The topic is particularly relevant this year as countries prepare for a United Nations summit on the issue in Johannesburg in September. I am pleased with the conclusions reached through the Department's work with the OECD Development Assistance Committee and the UN that good poverty reduction strategies should contain the elements necessary for strategic planning for sustainable development. Unfortunately, as was pointed out in a report published last December by the United Nations Economic and Social Council, progress towards the goals laid out in Rio de Janeiro at the conference on environment and development has been slower than expected. Indeed, the report suggests that in some respects, conditions are worse than they were 10 years ago.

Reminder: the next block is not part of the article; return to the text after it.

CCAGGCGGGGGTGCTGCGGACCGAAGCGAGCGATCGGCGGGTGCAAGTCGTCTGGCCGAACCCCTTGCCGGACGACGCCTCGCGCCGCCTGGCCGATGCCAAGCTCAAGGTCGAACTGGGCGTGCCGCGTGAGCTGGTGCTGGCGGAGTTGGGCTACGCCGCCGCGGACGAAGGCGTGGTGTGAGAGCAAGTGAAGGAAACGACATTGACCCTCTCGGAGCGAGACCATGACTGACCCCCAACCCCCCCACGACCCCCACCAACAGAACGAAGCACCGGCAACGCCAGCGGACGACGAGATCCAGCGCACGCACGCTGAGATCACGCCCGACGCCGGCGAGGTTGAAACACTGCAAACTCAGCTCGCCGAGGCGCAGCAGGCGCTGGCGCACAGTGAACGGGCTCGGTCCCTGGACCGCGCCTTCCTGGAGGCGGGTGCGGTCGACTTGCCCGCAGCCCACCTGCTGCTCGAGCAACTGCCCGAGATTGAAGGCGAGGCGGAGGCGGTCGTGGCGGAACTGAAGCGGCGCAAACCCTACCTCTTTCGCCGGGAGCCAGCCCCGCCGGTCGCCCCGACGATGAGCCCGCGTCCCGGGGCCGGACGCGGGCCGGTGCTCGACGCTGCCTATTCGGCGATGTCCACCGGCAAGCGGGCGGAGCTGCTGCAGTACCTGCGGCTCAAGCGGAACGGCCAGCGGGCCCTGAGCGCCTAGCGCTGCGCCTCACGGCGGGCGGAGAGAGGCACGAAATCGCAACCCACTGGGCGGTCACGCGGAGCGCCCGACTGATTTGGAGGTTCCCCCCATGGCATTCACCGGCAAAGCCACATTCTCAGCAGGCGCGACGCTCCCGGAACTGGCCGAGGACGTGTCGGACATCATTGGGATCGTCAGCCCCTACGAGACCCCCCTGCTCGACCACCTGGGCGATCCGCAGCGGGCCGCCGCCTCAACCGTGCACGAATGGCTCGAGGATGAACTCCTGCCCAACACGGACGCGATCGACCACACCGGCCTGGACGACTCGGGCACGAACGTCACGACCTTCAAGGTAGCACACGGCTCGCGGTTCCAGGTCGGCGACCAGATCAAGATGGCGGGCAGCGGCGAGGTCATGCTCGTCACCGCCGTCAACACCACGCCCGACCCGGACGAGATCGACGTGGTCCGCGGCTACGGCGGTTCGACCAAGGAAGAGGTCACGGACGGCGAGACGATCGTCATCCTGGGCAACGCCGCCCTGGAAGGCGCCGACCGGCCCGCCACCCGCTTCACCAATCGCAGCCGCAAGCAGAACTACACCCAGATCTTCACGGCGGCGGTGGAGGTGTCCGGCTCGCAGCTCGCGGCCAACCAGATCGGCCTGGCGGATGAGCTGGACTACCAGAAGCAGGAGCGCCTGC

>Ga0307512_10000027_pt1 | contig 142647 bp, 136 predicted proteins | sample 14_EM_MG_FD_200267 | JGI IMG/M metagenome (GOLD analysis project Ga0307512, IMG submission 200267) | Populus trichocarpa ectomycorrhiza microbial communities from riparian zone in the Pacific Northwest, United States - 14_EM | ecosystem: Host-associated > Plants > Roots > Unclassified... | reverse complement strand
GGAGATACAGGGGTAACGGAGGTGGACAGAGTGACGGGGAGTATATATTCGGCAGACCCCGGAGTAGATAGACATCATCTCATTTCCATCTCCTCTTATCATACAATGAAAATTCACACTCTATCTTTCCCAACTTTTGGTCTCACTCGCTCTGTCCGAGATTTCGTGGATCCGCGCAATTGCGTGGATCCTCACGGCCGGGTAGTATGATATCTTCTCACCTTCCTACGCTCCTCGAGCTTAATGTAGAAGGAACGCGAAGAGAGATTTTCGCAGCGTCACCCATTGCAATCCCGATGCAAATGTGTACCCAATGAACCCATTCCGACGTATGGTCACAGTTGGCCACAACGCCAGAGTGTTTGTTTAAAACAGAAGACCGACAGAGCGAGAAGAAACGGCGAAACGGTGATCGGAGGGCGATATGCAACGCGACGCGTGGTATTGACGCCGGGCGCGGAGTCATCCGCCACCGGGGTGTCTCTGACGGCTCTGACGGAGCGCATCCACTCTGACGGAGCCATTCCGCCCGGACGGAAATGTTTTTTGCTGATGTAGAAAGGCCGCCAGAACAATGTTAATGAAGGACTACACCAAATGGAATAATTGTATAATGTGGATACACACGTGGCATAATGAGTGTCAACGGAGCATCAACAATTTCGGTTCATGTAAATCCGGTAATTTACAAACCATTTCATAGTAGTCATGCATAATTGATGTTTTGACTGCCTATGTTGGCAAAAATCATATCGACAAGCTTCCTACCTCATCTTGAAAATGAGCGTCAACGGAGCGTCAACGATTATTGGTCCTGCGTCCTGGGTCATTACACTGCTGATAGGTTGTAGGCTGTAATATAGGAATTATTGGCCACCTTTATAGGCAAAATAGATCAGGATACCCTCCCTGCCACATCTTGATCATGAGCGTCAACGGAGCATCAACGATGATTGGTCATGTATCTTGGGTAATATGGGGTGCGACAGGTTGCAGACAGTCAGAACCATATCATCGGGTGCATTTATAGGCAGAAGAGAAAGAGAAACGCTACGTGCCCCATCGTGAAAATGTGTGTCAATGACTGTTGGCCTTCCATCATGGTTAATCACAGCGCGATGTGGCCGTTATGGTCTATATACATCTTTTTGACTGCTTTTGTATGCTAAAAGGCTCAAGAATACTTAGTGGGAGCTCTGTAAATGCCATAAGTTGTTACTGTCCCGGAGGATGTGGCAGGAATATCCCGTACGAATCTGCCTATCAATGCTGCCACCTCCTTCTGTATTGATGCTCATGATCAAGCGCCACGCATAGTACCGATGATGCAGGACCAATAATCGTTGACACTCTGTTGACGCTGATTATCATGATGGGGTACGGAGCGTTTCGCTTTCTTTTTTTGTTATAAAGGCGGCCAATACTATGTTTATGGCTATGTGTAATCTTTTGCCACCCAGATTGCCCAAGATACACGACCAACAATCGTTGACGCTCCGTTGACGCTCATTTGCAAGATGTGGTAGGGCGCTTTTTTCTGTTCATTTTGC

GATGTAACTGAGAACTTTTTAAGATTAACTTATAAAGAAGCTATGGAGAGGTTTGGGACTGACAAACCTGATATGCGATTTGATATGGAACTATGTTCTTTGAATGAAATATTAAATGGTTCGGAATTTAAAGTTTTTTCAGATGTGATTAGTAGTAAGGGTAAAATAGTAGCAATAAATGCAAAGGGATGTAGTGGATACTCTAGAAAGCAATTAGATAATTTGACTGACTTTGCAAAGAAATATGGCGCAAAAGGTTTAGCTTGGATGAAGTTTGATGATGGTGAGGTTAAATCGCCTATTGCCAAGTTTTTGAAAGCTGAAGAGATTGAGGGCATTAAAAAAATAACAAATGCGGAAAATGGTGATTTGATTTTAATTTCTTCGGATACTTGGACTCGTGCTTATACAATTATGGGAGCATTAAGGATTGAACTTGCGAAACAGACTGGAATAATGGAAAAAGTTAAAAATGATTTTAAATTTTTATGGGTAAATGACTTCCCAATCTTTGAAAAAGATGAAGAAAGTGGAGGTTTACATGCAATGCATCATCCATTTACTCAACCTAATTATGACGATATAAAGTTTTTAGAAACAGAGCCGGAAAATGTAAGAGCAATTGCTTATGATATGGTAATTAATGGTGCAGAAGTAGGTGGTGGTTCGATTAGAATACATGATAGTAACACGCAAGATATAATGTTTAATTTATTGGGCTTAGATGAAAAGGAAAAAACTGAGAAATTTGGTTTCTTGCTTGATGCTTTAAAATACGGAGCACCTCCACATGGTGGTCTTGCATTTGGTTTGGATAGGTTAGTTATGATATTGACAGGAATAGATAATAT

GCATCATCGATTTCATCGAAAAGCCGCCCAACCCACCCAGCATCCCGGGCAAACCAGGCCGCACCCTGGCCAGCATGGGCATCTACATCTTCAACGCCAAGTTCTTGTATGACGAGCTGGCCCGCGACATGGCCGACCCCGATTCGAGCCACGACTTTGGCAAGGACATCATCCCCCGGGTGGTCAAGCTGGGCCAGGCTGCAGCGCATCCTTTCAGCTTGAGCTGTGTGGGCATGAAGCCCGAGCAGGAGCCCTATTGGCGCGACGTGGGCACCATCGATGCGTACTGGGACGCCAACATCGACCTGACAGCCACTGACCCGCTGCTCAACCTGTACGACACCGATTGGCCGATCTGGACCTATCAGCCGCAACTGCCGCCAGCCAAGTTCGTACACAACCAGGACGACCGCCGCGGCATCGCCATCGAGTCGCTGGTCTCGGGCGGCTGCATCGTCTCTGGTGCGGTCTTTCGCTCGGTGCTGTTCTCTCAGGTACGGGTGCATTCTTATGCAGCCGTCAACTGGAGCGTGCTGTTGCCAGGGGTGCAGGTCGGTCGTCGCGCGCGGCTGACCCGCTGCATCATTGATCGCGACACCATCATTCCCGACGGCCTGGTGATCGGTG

I am not pleased with the attitude of the present United States Administration, who have shown a disregard for environmental concerns. As the United States is the major power of the industrialised world—and also the largest consumer of resources—I would have expected better leadership from it.

The poor quality of many people's living environment results in the deaths of millions each year. To take just one example, the World Health Organisation estimates that about 2.1 million people—the vast majority of whom live in developing countries—die annually from indoor air pollution. One reason for the continuing problems is undoubtedly the failure of many developing nations—and developed nations, for that matter—to integrate sustainable development fully into Government policy. Instead, it is often treated as a stand-alone issue and passed to a separate environmental department. We need to work with developing countries to ensure that sustainable development is treated seriously by all sectors of government.

Another area that DFID has addressed, and which seems particularly appropriate to mention today, on Africa malaria day, is disease. Several hundred million people annually continue to be infected with malaria, which